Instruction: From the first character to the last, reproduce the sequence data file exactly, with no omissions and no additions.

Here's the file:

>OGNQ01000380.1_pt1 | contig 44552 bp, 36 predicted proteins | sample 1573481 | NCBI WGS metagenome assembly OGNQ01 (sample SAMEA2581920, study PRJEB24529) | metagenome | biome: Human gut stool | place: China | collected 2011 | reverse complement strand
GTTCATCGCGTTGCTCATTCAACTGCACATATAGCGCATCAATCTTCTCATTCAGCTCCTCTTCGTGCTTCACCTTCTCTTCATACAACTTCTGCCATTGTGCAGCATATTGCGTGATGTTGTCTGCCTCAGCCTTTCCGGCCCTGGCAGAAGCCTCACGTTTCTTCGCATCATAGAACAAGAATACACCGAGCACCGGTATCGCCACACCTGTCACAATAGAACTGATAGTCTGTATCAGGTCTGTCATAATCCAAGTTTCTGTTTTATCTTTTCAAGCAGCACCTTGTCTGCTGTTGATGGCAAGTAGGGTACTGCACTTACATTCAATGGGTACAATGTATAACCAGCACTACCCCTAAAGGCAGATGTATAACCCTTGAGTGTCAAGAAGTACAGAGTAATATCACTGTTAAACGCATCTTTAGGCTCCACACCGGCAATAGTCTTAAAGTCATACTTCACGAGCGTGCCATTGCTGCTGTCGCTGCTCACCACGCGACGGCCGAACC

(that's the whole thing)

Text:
>OGNQ01000380.1_pt1 | contig 44552 bp, 36 predicted proteins | sample 1573481 | NCBI WGS metagenome assembly OGNQ01 (sample SAMEA2581920, study PRJEB24529) | metagenome | biome: Human gut stool | place: China | collected 2011 | reverse complement strand
GTTCATCGCGTTGCTCATTCAACTGCACATATAGCGCATCAATCTTCTCATTCAGCTCCTCTTCGTGCTTCACCTTCTCTTCATACAACTTCTGCCATTGTGCAGCATATTGCGTGATGTTGTCTGCCTCAGCCTTTCCGGCCCTGGCAGAAGCCTCACGTTTCTTCGCATCATAGAACAAGAATACACCGAGCACCGGTATCGCCACACCTGTCACAATAGAACTGATAGTCTGTATCAGGTCTGTCATAATCCAAGTTTCTGTTTTATCTTTTCAAGCAGCACCTTGTCTGCTGTTGATGGCAAGTAGGGTACTGCACTTACATTCAATGGGTACAATGTATAACCAGCACTACCCCTAAAGGCAGATGTATAACCCTTGAGTGTCAAGAAGTACAGAGTAATATCACTGTTAAACGCATCTTTAGGCTCCACACCGGCAATAGTCTTAAAGTCATACTTCACGAGCGTGCCATTGCTGCTGTCGCTGCTCACCACGCGACGGCCGAACC